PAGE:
Generally, receptionists have a low-stress job: answer phones, make copies, open the mail. In the addiction recovery world, however, this role is not so laid back. In fact, the job is more like being an emergency room triage nurse than an administrative assistant. Yvonne Oakes learned this lesson while taking calls at an Adult & Teen Challenge center in Arkansas.
“We were getting over 200 phone calls per month, and we could only place a handful of students,” Yvonne said.
Yvonne and her husband, Jimmy, are U.S.-based missionaries spearheading Ready Now Recovery, Adult & Teen Challenge’s community support group ministry. They realized the dire need for this initiative when the center received a particularly distressing call.
“The first group that we started actually came out of a call from the school that was less than five miles down the road,” Yvonne remembers. “They marched out 10 percent of their high school population in a drug raid, and they were desperate for help.”
When the center didn’t have the capacity for the students, Jimmy and Yvonne decided to bring the program to the school. Using classroom space provided by the school, the couple led several kids through a recovery group. This experiment served as the prototype for what would become Ready Now Recovery.
“We saw some lives drastically changed, and they’re still changed today,” Yvonne said.
“Those who were going home from a program didn’t have a support group in some locations. We began to address that situation and how could we resource or begin groups in those locations,” Jimmy said.
“As missionaries, we were going into churches, we were sharing what we were working on, and pastors were saying, ‘We need this in our community.’ So we would partner with the pastors, and we started seeing the effectiveness,” Yvonne recalled.
Soon, that effectiveness was recognized by the ATC National Office, and the Oakeses relocated to Ozark, Missouri, to further develop their model.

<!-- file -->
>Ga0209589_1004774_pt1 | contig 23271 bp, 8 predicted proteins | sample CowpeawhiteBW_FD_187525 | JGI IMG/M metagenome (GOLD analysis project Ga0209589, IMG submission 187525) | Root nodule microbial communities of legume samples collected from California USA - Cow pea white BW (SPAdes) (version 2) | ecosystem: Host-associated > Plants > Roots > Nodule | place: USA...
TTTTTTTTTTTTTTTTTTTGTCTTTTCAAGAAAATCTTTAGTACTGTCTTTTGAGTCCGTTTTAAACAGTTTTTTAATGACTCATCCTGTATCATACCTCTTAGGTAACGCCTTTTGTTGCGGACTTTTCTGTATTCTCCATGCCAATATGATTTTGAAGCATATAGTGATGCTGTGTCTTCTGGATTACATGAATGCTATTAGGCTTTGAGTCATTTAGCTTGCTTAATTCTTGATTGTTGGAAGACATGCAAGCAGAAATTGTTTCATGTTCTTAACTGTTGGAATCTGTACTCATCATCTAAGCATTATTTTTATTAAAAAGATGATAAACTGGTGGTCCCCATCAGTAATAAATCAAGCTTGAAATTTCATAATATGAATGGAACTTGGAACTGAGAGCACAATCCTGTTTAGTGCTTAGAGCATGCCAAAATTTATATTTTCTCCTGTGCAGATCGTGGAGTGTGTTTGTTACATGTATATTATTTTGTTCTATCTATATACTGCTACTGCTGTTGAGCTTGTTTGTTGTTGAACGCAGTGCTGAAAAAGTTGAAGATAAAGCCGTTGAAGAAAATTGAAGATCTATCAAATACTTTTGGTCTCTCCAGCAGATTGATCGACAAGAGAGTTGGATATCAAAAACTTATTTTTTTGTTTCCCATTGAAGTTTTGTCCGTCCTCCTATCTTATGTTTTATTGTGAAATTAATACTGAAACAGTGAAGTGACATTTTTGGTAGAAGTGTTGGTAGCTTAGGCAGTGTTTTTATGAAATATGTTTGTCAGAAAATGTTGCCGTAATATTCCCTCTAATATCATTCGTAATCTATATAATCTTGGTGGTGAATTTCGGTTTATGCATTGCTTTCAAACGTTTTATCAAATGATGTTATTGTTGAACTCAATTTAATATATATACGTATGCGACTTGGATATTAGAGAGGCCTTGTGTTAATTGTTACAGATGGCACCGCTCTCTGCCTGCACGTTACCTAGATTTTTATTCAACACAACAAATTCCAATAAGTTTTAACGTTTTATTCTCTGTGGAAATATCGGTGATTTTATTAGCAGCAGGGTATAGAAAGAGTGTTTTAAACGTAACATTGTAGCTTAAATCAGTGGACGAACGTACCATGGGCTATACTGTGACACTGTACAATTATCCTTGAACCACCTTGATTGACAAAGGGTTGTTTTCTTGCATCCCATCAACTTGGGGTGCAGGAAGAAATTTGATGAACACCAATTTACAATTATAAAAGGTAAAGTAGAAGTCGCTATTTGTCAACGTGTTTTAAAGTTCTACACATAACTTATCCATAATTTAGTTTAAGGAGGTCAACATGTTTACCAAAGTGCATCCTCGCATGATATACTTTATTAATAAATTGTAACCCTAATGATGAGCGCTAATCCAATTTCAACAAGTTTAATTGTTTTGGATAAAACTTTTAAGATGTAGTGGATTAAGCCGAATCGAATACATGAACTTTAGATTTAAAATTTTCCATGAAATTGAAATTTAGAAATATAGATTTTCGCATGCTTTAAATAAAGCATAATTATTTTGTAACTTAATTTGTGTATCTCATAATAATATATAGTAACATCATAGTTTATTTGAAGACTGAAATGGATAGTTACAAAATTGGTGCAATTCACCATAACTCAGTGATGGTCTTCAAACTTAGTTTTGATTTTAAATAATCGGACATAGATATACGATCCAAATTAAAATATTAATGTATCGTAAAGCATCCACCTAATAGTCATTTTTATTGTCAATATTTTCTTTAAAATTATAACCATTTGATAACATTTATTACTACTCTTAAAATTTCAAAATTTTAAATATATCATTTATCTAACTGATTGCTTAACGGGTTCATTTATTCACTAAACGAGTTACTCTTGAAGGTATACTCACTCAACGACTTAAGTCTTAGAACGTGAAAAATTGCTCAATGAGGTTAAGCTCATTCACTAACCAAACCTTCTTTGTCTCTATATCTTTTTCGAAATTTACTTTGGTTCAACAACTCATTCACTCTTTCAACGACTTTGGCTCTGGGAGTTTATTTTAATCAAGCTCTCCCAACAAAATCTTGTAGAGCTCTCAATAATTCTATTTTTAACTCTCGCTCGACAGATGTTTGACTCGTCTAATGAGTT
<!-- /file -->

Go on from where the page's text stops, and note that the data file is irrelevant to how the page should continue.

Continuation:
Ready Now Recovery is designed to provide greater access to the benefits of ATC’s traditional residential model by inviting participants into a small group context. The groups are specifically tailored for those who cannot or are not yet ready to enter a residential program, and the ministry’s name is taken from Luke 14:17 and 23: “Come, because everything is now ready…Go out to the highways and hedges and compel people to come in, that my house may be filled.”
Support groups are not a novel concept. Similar initiatives combatting accessibility to recovery include Alcoholics Anonymous, Narcotics Anonymous, and Celebrate Recovery.
“We have always felt like Teen Challenge needed to have that as well,” Yvonne said.
During Ready Now’s planning phase, Jimmy and Yvonne sought professional guidance to help guide the ministry’s development.
“We met with a clinical director, and we asked her about the number one barrier to treatment,” Yvonne said. “She told us, ‘You really need to focus on accessibility. How can you make your program accessible in every way to every person?’”
“We wanted to make it as accessible as we possibly could to everyone across the nation,” Jimmy added.
Though ATC’s residential option has one of the highest success rates of any program of its kind, spending 12 to 18 months in a center can present a barrier to recovery for some. Ready Now groups can circumvent these challenges while also raising awareness of ATC’s residential option for those who need the traditional offering.